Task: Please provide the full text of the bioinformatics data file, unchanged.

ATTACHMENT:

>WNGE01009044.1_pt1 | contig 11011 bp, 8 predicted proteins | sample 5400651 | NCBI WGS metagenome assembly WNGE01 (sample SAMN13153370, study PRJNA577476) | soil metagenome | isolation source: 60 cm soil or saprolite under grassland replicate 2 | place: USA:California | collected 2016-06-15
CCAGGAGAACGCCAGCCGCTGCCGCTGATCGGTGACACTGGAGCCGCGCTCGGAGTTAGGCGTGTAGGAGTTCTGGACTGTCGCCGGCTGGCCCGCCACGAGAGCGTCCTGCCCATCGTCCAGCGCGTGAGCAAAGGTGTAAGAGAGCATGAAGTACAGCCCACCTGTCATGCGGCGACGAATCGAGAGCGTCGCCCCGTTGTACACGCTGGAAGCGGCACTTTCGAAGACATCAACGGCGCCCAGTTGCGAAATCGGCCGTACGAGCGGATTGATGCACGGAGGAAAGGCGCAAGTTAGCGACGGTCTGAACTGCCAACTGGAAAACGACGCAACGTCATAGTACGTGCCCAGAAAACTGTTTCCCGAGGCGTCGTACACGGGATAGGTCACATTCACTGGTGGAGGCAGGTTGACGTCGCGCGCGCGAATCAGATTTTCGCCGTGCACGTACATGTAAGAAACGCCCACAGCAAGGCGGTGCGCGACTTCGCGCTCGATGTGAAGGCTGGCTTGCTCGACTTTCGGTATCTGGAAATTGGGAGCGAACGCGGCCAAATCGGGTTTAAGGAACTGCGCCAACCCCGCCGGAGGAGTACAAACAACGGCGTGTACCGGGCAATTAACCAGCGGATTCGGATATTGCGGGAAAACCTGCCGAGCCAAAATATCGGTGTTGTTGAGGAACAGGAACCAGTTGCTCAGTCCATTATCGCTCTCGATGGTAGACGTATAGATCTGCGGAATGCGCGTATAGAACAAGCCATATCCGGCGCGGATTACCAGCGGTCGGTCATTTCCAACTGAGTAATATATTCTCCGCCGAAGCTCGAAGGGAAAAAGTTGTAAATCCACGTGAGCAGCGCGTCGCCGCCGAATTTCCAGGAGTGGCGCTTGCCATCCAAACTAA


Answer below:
>WNGE01009044.1_pt1 | contig 11011 bp, 8 predicted proteins | sample 5400651 | NCBI WGS metagenome assembly WNGE01 (sample SAMN13153370, study PRJNA577476) | soil metagenome | isolation source: 60 cm soil or saprolite under grassland replicate 2 | place: USA:California | collected 2016-06-15
CCAGGAGAACGCCAGCCGCTGCCGCTGATCGGTGACACTGGAGCCGCGCTCGGAGTTAGGCGTGTAGGAGTTCTGGACTGTCGCCGGCTGGCCCGCCACGAGAGCGTCCTGCCCATCGTCCAGCGCGTGAGCAAAGGTGTAAGAGAGCATGAAGTACAGCCCACCTGTCATGCGGCGACGAATCGAGAGCGTCGCCCCGTTGTACACGCTGGAAGCGGCACTTTCGAAGACATCAACGGCGCCCAGTTGCGAAATCGGCCGTACGAGCGGATTGATGCACGGAGGAAAGGCGCAAGTTAGCGACGGTCTGAACTGCCAACTGGAAAACGACGCAACGTCATAGTACGTGCCCAGAAAACTGTTTCCCGAGGCGTCGTACACGGGATAGGTCACATTCACTGGTGGAGGCAGGTTGACGTCGCGCGCGCGAATCAGATTTTCGCCGTGCACGTACATGTAAGAAACGCCCACAGCAAGGCGGTGCGCGACTTCGCGCTCGATGTGAAGGCTGGCTTGCTCGACTTTCGGTATCTGGAAATTGGGAGCGAACGCGGCCAAATCGGGTTTAAGGAACTGCGCCAACCCCGCCGGAGGAGTACAAACAACGGCGTGTACCGGGCAATTAACCAGCGGATTCGGATATTGCGGGAAAACCTGCCGAGCCAAAATATCGGTGTTGTTGAGGAACAGGAACCAGTTGCTCAGTCCATTATCGCTCTCGATGGTAGACGTATAGATCTGCGGAATGCGCGTATAGAACAAGCCATATCCGGCGCGGATTACCAGCGGTCGGTCATTTCCAACTGAGTAATATATTCTCCGCCGAAGCTCGAAGGGAAAAAGTTGTAAATCCACGTGAGCAGCGCGTCGCCGCCGAATTTCCAGGAGTGGCGCTTGCCATCCAAACTAA